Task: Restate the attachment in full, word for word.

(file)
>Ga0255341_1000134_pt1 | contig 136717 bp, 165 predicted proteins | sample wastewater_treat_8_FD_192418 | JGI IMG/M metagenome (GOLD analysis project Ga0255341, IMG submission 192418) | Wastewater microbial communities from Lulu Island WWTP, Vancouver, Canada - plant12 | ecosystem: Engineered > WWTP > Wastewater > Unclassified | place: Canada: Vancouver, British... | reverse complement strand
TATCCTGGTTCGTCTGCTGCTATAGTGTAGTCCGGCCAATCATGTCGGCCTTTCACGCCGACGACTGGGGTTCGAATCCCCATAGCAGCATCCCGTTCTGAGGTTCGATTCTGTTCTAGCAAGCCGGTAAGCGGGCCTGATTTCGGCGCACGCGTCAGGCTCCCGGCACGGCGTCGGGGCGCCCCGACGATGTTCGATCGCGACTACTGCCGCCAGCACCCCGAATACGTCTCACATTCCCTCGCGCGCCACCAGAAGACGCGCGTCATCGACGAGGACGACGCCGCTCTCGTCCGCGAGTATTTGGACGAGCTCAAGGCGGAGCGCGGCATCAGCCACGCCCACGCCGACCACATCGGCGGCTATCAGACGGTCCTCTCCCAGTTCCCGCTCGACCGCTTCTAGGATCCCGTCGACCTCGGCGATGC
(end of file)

>Ga0255341_1000134_pt1 | contig 136717 bp, 165 predicted proteins | sample wastewater_treat_8_FD_192418 | JGI IMG/M metagenome (GOLD analysis project Ga0255341, IMG submission 192418) | Wastewater microbial communities from Lulu Island WWTP, Vancouver, Canada - plant12 | ecosystem: Engineered > WWTP > Wastewater > Unclassified | place: Canada: Vancouver, British... | reverse complement strand
TATCCTGGTTCGTCTGCTGCTATAGTGTAGTCCGGCCAATCATGTCGGCCTTTCACGCCGACGACTGGGGTTCGAATCCCCATAGCAGCATCCCGTTCTGAGGTTCGATTCTGTTCTAGCAAGCCGGTAAGCGGGCCTGATTTCGGCGCACGCGTCAGGCTCCCGGCACGGCGTCGGGGCGCCCCGACGATGTTCGATCGCGACTACTGCCGCCAGCACCCCGAATACGTCTCACATTCCCTCGCGCGCCACCAGAAGACGCGCGTCATCGACGAGGACGACGCCGCTCTCGTCCGCGAGTATTTGGACGAGCTCAAGGCGGAGCGCGGCATCAGCCACGCCCACGCCGACCACATCGGCGGCTATCAGACGGTCCTCTCCCAGTTCCCGCTCGACCGCTTCTAGGATCCCGTCGACCTCGGCGATGC